Leave Your Garden Alone for the Winter

By MK Martin

Unpopular opinion: Every stage of life is beautiful. Every year the inevitable panoply of frilly, autumn leaves begins. Its confetti like their snowflake cousins, no two displays alike. It is something I look forward to, and other homeowners seem to dread.

While I sip coffee from my back door, eyeing the seed progress, thinking of how I might find room to grow squash next year, watching the bunchy adolescent squirrels from the next door eaves eagerly cram whatever they think is food into the ground, my neighbours are arming themselves. Arming themselves against the enemy of leaf litter and general disarray. It is their duty to contain the fearsome consequence of decay by Any Means Necessary.

Usually a leaf blower.

Daytime collar wearers arrive home, attach their arsenal to their backs, pull-cord or electrically powered or even Dyson, they all line up to mechanically blow the leavings of the trees around them off their grass. If each leaf detonated on impact, I could imagine the urgency one might have in removing them. There is some wisdom behind fall leaf cleanup: leaves can transmit blights to soil, and too many covering your grass overwinter can lead to snow moulds. However, your trees are not dropping their leaves for no reason. A layer is meant to provide moisture and a winter blanket for resting roots, while insects and fungi break down the leaf matter to feed them.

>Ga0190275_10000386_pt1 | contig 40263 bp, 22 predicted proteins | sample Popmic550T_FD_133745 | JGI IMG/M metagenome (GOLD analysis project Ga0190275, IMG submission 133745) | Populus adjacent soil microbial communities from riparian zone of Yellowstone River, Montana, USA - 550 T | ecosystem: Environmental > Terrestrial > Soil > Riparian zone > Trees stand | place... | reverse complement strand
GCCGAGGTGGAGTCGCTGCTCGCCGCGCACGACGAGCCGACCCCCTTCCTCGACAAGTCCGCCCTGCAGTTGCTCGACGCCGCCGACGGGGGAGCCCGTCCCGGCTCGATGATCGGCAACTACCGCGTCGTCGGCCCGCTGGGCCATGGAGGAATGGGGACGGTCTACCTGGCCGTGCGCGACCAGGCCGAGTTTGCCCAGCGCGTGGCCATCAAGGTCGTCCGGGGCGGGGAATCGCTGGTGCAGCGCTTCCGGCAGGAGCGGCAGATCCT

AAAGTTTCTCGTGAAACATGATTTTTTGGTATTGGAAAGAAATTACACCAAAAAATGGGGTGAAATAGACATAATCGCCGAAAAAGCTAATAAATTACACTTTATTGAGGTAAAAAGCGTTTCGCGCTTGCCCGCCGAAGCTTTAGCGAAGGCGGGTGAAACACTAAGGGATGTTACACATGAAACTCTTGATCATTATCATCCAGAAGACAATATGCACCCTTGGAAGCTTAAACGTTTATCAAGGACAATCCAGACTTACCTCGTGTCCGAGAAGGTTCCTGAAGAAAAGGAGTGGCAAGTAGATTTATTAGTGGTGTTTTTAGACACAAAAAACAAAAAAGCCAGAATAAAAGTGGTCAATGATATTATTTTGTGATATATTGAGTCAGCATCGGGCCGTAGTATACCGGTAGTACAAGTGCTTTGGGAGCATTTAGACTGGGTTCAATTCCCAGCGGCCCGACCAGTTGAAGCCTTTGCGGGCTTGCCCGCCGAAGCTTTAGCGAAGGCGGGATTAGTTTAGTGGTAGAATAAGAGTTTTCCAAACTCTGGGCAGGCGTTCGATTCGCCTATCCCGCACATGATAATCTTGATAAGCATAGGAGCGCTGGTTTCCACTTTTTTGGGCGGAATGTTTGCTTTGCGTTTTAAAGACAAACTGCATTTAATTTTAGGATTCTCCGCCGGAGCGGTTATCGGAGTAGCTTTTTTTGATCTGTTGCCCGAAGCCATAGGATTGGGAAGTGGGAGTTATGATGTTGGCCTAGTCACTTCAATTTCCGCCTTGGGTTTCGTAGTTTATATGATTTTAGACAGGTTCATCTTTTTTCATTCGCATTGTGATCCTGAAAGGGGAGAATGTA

dead-hydrangea

Flowers are similarly ripped up on schedule, before October comes to a close. Echinacea cropped to the quick, vines ripped up and cleared away, leaving each parallelogram somewhat like a Who house in the Grinch’s wake. Blank slates, whispering: there used to be life here.

Tree leaves are at their most nutrient dense right when they fall. Each has its own pH balance and some, like ash, are much higher in pH and nitrogen. The leaves of black walnut and eucalyptus contain natural herbicides that can keep seeds from germinating. Keeping caveats in mind, it’s easy to create your own mulch with fallen leaves and grass clippings, by shredding them with your lawn mower. If you have a reel mower like ours, this is pretty good resistance training. It only takes a few passes with a mechanized push mower, and the resulting mulch is perfect for your soil’s winter slumber.

By contrast, and to the chagrin of each of my neighbours, fat brown zinnia seed heads wobble in the breezes of the last days of Autumn in front of our house, receiving frost, snow, rain and warm afternoons, sometimes all in the same day. The yarrow’s withered leaves look like black teeth where their green feathers used to be, grinning, wilting. The drapey sweet pea ropes having yet to give up, still defiantly green next to a yellow rosebush laden with fat red rosehips. Just one makes a tart sweet pot of tea for days.

rosehips

In the back, morning glory skeletons lace through a laid bare lattice, seeds resembling hazelnuts hanging precariously over the soil; kamikaze pilots asleep until next spring. The massive hydrangea, adrift with snowballs in the summer, now sports skeletal flowerheads, each tiny petal a tiny example of the finest lacework. These are particularly comfortable to the lingering songbirds on windy days, where they dine on seeds from other plants left behind.

Learning to recognize the beauty in this chaos has taken work. Our yard sticks out like a lush, floral green thumb next to annual petunias and perfectly contained peonies. We can understand. The human desire to contain, redesign, reconstruct is powerful, and countless hours reading garden design books can muddle the best course of action. Which, in winter, can simply be to remain at rest.

Photos via Unsplash, and by lia_k and Ario Gaviore – Squall87 via Flickr Creative Commons.

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